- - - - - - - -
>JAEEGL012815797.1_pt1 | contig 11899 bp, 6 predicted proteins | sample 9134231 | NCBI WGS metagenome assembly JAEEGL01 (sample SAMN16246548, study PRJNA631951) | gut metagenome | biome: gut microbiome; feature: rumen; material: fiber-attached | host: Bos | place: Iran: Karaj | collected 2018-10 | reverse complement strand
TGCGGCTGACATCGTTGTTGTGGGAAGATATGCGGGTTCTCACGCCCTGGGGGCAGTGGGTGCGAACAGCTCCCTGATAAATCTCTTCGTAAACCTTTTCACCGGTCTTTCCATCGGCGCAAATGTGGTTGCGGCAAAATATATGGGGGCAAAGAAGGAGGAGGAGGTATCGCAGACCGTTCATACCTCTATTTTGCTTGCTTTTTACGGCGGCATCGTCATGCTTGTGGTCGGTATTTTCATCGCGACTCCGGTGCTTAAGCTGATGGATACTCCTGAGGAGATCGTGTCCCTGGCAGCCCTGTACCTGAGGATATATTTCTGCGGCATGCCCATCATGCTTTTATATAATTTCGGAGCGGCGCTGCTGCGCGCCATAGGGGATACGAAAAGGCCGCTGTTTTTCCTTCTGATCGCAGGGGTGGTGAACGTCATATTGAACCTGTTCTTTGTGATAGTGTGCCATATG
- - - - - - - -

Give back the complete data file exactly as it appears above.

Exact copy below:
>JAEEGL012815797.1_pt1 | contig 11899 bp, 6 predicted proteins | sample 9134231 | NCBI WGS metagenome assembly JAEEGL01 (sample SAMN16246548, study PRJNA631951) | gut metagenome | biome: gut microbiome; feature: rumen; material: fiber-attached | host: Bos | place: Iran: Karaj | collected 2018-10 | reverse complement strand
TGCGGCTGACATCGTTGTTGTGGGAAGATATGCGGGTTCTCACGCCCTGGGGGCAGTGGGTGCGAACAGCTCCCTGATAAATCTCTTCGTAAACCTTTTCACCGGTCTTTCCATCGGCGCAAATGTGGTTGCGGCAAAATATATGGGGGCAAAGAAGGAGGAGGAGGTATCGCAGACCGTTCATACCTCTATTTTGCTTGCTTTTTACGGCGGCATCGTCATGCTTGTGGTCGGTATTTTCATCGCGACTCCGGTGCTTAAGCTGATGGATACTCCTGAGGAGATCGTGTCCCTGGCAGCCCTGTACCTGAGGATATATTTCTGCGGCATGCCCATCATGCTTTTATATAATTTCGGAGCGGCGCTGCTGCGCGCCATAGGGGATACGAAAAGGCCGCTGTTTTTCCTTCTGATCGCAGGGGTGGTGAACGTCATATTGAACCTGTTCTTTGTGATAGTGTGCCATATG